But the entire closing argument of the Republican Party in the 2018 midterm elections is a naked appeal to identity politics—a politics based in appeals to the loathing of, or membership in, a particular group. The GOP’s plan to slash the welfare state in order to make room for more high-income tax cuts is unpopular among the public at large. In order to preserve their congressional majority, Republicans have taken to misleading voters by insisting that they oppose cuts or changes to popular social insurance programs, while stoking fears about Latino immigrants, Muslim terrorists, and black criminality. In truth, without that deception, identity politics is all the Trump-era Republican Party has.
Trying to scare white people is an effective political strategy, but it is also an effective ratings and traffic strategy. Trump’s ability to manipulate the media through provocation and controversy has been effective precisely because covering those provocations and controversies provides news outlets with the ears and eyeballs they crave. Trump considers the media “the enemy of the people” only when it successfully undermines his falsehoods; at all other times, it is a force multiplier, obeying his attempts to shift topics of conversation from substantive policy matters to racial scaremongering. The tenets of objectivity by which American journalists largely abide hold that reporters may not pass judgment on the morality of certain political tactics, only on their effectiveness. It’s a principle that unintentionally rewards immorality by turning questions of right and wrong into debates over whether a particular tactic will help win an election.
From The New York Times: https://www.nytimes.com/2018/10/31/opinion/the-great-center-right-delusion.html
By Paul Krugman
Oct. 31, 2018
What’s driving American politics off a cliff? Racial hatred and the cynicism of politicians willing to exploit it play a central role. But there are other factors. And an opinion piece by Hertel-Fernandez, Mildenberger, and Stokes in today’s Times (which is actually social science, not opinion!) seems to confirm something I already suspected: misunderstanding of what voters want is distorting both political positioning and public policy.
What the authors of the piece show is that congressional aides grossly misperceive the views of their bosses’ constituents; this is true in both parties, but more so of Republicans. What they don’t point out explicitly is that with the exception of A.C.A. repeal, Democrats err in the same direction as Republicans, just less so. Specifically, both parties believe that the public is to the right of where it really is.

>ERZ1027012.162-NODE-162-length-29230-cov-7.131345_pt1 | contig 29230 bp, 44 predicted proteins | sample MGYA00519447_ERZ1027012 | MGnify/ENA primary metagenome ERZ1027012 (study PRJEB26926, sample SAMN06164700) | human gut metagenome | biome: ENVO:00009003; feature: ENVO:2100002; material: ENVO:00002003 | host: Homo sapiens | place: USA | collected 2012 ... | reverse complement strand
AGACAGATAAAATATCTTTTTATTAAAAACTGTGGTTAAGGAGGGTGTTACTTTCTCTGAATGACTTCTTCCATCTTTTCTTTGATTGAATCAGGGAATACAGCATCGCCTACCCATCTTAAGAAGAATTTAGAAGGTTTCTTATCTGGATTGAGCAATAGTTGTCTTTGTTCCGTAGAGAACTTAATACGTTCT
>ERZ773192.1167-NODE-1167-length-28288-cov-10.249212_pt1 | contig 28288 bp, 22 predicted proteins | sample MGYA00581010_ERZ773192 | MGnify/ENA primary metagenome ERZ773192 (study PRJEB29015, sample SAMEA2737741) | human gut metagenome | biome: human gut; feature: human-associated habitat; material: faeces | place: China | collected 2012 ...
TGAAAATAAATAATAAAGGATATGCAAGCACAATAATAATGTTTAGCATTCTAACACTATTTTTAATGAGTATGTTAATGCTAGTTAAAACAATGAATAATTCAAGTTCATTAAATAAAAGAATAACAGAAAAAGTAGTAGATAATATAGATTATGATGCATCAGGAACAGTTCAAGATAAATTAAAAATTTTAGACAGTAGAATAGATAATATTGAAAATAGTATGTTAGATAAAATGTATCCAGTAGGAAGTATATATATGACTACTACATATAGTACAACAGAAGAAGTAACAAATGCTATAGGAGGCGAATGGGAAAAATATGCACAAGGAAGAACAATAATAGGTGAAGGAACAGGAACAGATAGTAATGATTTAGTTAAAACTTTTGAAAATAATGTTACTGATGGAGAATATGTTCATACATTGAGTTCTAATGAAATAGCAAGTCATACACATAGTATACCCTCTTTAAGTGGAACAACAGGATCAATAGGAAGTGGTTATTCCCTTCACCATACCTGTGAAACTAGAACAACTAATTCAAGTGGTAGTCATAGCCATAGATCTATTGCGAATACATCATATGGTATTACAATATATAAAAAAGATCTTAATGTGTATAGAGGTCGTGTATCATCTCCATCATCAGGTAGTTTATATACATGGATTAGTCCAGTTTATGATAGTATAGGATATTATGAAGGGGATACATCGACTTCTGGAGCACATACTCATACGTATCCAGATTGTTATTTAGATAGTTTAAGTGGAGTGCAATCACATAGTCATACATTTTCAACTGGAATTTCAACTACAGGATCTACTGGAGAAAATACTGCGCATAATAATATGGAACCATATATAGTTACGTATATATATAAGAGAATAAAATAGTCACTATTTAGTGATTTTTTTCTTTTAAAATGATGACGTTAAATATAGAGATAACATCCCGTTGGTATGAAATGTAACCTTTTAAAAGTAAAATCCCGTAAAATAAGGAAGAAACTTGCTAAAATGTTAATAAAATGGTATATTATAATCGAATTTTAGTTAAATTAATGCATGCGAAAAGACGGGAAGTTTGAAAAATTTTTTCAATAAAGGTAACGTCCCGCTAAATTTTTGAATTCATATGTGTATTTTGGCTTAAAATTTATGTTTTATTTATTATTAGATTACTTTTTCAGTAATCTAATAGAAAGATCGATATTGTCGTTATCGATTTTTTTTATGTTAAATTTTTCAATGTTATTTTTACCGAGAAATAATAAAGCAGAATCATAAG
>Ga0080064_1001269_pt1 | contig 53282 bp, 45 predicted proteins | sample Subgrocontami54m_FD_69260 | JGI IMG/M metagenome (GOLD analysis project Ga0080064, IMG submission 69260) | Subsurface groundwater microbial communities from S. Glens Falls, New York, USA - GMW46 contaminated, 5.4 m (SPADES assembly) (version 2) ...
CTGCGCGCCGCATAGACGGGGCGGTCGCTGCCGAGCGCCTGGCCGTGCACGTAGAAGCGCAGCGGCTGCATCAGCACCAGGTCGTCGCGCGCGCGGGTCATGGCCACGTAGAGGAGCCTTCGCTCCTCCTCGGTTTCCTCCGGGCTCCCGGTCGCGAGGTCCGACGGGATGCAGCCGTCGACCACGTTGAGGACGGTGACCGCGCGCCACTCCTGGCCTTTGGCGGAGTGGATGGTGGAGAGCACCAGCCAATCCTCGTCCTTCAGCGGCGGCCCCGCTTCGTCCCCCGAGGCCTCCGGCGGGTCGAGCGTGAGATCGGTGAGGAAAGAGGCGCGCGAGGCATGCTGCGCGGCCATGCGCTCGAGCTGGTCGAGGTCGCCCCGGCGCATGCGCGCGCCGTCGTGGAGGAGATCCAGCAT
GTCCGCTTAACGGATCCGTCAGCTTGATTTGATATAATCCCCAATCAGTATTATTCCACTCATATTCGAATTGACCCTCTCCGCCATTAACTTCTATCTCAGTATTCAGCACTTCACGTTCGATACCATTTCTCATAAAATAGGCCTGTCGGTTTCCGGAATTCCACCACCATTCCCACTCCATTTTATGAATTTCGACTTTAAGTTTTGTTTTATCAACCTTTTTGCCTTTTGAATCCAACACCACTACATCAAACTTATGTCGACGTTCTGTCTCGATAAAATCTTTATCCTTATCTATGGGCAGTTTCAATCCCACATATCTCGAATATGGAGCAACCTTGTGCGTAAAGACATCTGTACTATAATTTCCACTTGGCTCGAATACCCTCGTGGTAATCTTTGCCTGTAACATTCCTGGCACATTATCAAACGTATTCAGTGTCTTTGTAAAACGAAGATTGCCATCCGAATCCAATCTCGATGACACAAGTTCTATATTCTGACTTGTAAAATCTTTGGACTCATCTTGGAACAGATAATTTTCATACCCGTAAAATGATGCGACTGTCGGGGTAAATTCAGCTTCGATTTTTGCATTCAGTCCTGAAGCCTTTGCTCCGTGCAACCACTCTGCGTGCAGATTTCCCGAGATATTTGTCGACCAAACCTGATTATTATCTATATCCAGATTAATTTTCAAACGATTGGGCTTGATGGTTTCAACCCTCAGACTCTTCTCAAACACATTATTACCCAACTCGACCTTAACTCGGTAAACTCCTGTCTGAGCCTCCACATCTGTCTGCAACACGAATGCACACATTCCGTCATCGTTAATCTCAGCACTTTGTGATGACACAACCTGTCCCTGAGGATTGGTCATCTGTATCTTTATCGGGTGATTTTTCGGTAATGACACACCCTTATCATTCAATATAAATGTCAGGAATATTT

An aside on A.C.A. repeal: I wonder what’s really going on here. Lots of polling suggests that voters overwhelmingly want protection for pre-existing conditions and subsidies to help lower-income Americans afford insurance — that is, they want the substance of the A.C.A., even if they say they disapprove of the law. So I’d take this result with a grain of salt: Democrats may not be as wrong here as it appears.
Anyway, what I’d really like to see are comparable surveys of other groups — say, political analysts for major media organizations. Why? Because I suspect we’d see a similar result: people who opine on politics also imagine that voters are farther to the right than they really are. What I’m suggesting, in other words, is that there’s a shared inside-the-Beltway delusion: that America is a conservative, or at most center-right nation, a view that isn’t grounded in reality.
It’s true that Republicans, who are increasingly a far-right party, have been more than competitive politically, controlling the White House, the House of Representatives, or both for all but four of the past 24 years. But this owes a lot to a tilted playing field — they only won the popular vote for president once over that stretch, and can hold the House even when Democrats get a lot more votes.
And it also reflects a political strategy in which Republicans run on anything but their policies. Trump’s frantic attempt to make next week’s election about scary brown people rather than health care or tax cuts is cruder and uglier than anything we’ve seen for a long time, but it’s not fundamentally out of character. Bush the elder ran against Willie Horton. Bush the younger ran on national security. Their actual policies, not so much.
In fact, we got an object lesson in the dissonance between G.O.P. electioneering and public preferences in 2004-5. Bush made it a national security election, with a tinge of culture war; as I used to joke, he ran as the enemy of gay married terrorists. Then, with victory under his belt, he proclaimed that he had a mandate to privatize Social Security. He didn’t.
Continue reading at: https://www.nytimes.com/2018/10/31/opinion/the-great-center-right-delusion.html